How is The Advancement of Sensors Improving LiDAR System’s Reliability in Autonomous Vehicles?

Technology Screen

Many people are intimidated by autonomous vehicles. How are we to trust a robot on the roads when driving kills thousands of people per year? And how are we to believe that these vehicles are less fallible than humans? Well, it’s true: autonomous cars are safer than humans. But every process can be enhanced still.

One emerging innovation in autonomous driving is the advancement of sensors in LiDAR (light detection and ranging) systems. LiDAR systems are the eyes of autonomous vehicles, using sensors to gain a 360-degree view of the road.

The Challenge of LiDAR Systems

Unfortunately, LiDAR systems face challenges. Besides their expense, LiDAR systems aren’t technologically perfect. LiDAR sensors work at a reduced capacity in snowstorms, fog, and nighttime conditions. While the sensors may not be any worse than human drivers in lackluster driving conditions, the expectation of LiDAR systems is to be more accurate and more precise than humans. So how do we make sensors excel in every context?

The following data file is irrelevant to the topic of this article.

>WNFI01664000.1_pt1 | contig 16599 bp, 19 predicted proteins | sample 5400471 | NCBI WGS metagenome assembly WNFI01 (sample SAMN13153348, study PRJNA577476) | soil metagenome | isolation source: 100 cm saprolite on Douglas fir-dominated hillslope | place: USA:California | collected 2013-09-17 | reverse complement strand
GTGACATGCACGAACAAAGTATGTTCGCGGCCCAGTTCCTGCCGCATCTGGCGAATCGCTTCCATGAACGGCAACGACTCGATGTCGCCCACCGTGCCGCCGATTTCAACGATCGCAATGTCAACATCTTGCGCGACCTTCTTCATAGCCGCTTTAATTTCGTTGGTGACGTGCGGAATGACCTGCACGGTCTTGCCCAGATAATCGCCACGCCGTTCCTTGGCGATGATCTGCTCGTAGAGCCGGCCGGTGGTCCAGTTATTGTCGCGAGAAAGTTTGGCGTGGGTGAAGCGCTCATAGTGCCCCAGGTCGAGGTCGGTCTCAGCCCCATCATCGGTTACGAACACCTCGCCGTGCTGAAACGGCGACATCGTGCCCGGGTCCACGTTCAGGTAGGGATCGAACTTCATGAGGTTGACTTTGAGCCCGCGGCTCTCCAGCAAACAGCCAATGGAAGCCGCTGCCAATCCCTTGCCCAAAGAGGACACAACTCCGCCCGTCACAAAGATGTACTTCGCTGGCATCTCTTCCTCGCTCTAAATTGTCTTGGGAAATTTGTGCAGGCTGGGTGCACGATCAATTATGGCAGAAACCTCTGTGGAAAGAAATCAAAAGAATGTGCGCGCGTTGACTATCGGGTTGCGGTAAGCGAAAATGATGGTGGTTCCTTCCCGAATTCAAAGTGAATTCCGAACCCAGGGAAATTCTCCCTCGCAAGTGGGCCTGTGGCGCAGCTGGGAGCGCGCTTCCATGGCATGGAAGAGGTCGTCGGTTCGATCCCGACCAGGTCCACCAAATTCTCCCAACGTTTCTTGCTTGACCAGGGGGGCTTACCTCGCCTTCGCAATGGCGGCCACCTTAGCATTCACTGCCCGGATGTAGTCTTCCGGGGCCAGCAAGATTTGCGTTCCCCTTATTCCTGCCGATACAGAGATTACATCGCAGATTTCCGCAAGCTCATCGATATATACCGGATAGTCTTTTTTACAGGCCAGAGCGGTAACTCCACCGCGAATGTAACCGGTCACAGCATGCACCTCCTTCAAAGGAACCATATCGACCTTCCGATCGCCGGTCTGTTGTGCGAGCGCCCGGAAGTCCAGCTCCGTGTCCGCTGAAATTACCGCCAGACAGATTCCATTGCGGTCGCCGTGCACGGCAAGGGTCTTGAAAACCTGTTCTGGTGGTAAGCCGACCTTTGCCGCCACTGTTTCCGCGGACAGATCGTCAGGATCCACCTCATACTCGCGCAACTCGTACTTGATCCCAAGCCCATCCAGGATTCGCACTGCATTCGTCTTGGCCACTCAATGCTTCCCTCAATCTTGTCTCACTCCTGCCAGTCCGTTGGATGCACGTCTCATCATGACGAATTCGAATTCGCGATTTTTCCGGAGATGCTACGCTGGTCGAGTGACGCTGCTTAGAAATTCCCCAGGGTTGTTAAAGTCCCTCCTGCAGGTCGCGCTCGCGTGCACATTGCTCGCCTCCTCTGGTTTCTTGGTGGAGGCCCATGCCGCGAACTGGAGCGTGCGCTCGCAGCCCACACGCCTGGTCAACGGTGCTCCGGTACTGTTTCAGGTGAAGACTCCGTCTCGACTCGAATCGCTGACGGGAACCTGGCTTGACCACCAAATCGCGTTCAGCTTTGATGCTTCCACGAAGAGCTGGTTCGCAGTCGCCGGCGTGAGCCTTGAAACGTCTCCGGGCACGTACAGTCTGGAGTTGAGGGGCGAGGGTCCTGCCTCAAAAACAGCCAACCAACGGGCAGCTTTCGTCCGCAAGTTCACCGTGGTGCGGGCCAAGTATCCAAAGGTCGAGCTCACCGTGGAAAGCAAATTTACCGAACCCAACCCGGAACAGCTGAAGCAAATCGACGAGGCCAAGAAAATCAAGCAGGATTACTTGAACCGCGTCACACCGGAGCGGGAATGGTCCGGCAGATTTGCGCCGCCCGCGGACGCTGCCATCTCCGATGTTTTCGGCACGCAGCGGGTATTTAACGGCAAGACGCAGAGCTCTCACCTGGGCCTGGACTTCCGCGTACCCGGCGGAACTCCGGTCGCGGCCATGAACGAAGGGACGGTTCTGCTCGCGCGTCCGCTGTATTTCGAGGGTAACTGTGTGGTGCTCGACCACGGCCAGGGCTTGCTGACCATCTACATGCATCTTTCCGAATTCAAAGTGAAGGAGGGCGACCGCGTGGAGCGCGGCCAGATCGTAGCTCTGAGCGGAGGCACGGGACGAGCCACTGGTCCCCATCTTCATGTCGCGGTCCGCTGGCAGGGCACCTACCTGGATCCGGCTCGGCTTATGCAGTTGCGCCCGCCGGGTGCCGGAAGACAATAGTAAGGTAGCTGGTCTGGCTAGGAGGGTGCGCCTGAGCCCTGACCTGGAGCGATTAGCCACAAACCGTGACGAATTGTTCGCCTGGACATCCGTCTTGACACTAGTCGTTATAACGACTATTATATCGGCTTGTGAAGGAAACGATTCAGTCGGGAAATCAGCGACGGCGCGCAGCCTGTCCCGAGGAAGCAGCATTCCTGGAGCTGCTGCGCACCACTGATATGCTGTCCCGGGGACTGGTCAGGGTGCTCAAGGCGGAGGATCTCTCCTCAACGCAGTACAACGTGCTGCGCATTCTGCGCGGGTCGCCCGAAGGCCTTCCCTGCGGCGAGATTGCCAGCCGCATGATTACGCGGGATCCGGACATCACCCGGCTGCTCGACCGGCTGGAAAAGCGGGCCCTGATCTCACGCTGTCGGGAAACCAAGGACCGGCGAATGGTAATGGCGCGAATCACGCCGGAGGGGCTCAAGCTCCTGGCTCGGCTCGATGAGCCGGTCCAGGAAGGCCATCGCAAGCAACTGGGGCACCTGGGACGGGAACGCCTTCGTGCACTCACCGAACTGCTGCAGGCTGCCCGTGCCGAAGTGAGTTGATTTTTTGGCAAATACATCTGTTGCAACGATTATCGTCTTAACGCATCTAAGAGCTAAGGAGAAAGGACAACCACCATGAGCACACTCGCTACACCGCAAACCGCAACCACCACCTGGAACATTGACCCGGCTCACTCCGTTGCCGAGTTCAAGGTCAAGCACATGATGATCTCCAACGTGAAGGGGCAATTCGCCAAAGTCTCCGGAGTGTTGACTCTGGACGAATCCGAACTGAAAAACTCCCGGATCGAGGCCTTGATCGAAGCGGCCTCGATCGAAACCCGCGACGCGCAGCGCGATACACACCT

The Advancement of Sensors in LiDAR Systems

Scientists and engineers have been working hard to strengthen the ability and reduce the vulnerability of vehicle sensors. One of the most significant breakthroughs in LiDAR systems is the emergence of frequency-modulated continuous-wave (FMCW) systems.

FMCW systems use sensors to extract time and velocity information from the frequency shift of returning light. The systems send out continuous pulses of light to gather a more precise picture of the surrounding environment.

The most significant benefit of FMCW systems is the ability to gather data faster. FMCW systems are self-supporting: they don’t need central AI systems to analyze the data that scanners collect. Thus, FMCW systems help vehicles work more effectively, quicker, and safer.

Continuous-wave systems prove invaluable in conditions like fog, snow, and rain. Hence, FMCW systems can reduce the rate of fatalities in the conditions that take the most lives.